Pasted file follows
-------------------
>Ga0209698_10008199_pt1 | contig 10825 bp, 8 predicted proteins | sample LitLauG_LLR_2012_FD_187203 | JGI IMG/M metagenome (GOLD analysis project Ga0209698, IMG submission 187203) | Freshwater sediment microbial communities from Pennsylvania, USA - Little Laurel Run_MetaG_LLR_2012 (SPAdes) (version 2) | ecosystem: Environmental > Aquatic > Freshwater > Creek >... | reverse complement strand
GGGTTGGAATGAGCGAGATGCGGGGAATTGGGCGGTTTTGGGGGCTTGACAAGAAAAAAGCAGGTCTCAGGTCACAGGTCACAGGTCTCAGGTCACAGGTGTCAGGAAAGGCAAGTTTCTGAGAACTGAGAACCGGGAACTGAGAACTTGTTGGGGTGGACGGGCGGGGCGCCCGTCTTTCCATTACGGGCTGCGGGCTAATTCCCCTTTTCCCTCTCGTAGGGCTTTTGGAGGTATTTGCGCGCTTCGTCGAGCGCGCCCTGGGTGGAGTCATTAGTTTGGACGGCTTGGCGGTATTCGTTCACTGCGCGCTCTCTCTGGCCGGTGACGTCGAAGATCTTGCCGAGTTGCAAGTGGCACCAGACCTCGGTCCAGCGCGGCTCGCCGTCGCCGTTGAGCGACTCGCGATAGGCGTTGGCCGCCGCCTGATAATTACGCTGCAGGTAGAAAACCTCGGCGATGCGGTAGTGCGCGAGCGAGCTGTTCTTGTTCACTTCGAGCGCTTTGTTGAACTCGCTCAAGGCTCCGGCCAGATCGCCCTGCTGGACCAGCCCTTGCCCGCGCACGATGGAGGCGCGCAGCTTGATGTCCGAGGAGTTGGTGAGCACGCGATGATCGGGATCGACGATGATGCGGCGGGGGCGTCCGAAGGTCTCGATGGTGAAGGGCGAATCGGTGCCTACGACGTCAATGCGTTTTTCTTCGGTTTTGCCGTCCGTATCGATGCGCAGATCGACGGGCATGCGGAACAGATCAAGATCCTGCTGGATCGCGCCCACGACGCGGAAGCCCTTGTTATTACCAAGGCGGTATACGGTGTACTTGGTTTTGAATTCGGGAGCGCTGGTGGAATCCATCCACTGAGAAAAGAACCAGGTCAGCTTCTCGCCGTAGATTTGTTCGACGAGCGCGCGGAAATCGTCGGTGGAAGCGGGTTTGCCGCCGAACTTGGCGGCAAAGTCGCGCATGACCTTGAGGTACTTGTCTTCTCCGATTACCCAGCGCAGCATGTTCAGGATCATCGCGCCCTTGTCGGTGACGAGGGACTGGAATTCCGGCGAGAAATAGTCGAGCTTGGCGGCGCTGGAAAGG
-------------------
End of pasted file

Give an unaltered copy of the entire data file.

>Ga0209698_10008199_pt1 | contig 10825 bp, 8 predicted proteins | sample LitLauG_LLR_2012_FD_187203 | JGI IMG/M metagenome (GOLD analysis project Ga0209698, IMG submission 187203) | Freshwater sediment microbial communities from Pennsylvania, USA - Little Laurel Run_MetaG_LLR_2012 (SPAdes) (version 2) | ecosystem: Environmental > Aquatic > Freshwater > Creek >... | reverse complement strand
GGGTTGGAATGAGCGAGATGCGGGGAATTGGGCGGTTTTGGGGGCTTGACAAGAAAAAAGCAGGTCTCAGGTCACAGGTCACAGGTCTCAGGTCACAGGTGTCAGGAAAGGCAAGTTTCTGAGAACTGAGAACCGGGAACTGAGAACTTGTTGGGGTGGACGGGCGGGGCGCCCGTCTTTCCATTACGGGCTGCGGGCTAATTCCCCTTTTCCCTCTCGTAGGGCTTTTGGAGGTATTTGCGCGCTTCGTCGAGCGCGCCCTGGGTGGAGTCATTAGTTTGGACGGCTTGGCGGTATTCGTTCACTGCGCGCTCTCTCTGGCCGGTGACGTCGAAGATCTTGCCGAGTTGCAAGTGGCACCAGACCTCGGTCCAGCGCGGCTCGCCGTCGCCGTTGAGCGACTCGCGATAGGCGTTGGCCGCCGCCTGATAATTACGCTGCAGGTAGAAAACCTCGGCGATGCGGTAGTGCGCGAGCGAGCTGTTCTTGTTCACTTCGAGCGCTTTGTTGAACTCGCTCAAGGCTCCGGCCAGATCGCCCTGCTGGACCAGCCCTTGCCCGCGCACGATGGAGGCGCGCAGCTTGATGTCCGAGGAGTTGGTGAGCACGCGATGATCGGGATCGACGATGATGCGGCGGGGGCGTCCGAAGGTCTCGATGGTGAAGGGCGAATCGGTGCCTACGACGTCAATGCGTTTTTCTTCGGTTTTGCCGTCCGTATCGATGCGCAGATCGACGGGCATGCGGAACAGATCAAGATCCTGCTGGATCGCGCCCACGACGCGGAAGCCCTTGTTATTACCAAGGCGGTATACGGTGTACTTGGTTTTGAATTCGGGAGCGCTGGTGGAATCCATCCACTGAGAAAAGAACCAGGTCAGCTTCTCGCCGTAGATTTGTTCGACGAGCGCGCGGAAATCGTCGGTGGAAGCGGGTTTGCCGCCGAACTTGGCGGCAAAGTCGCGCATGACCTTGAGGTACTTGTCTTCTCCGATTACCCAGCGCAGCATGTTCAGGATCATCGCGCCCTTGTCGGTGACGAGGGACTGGAATTCCGGCGAGAAATAGTCGAGCTTGGCGGCGCTGGAAAGG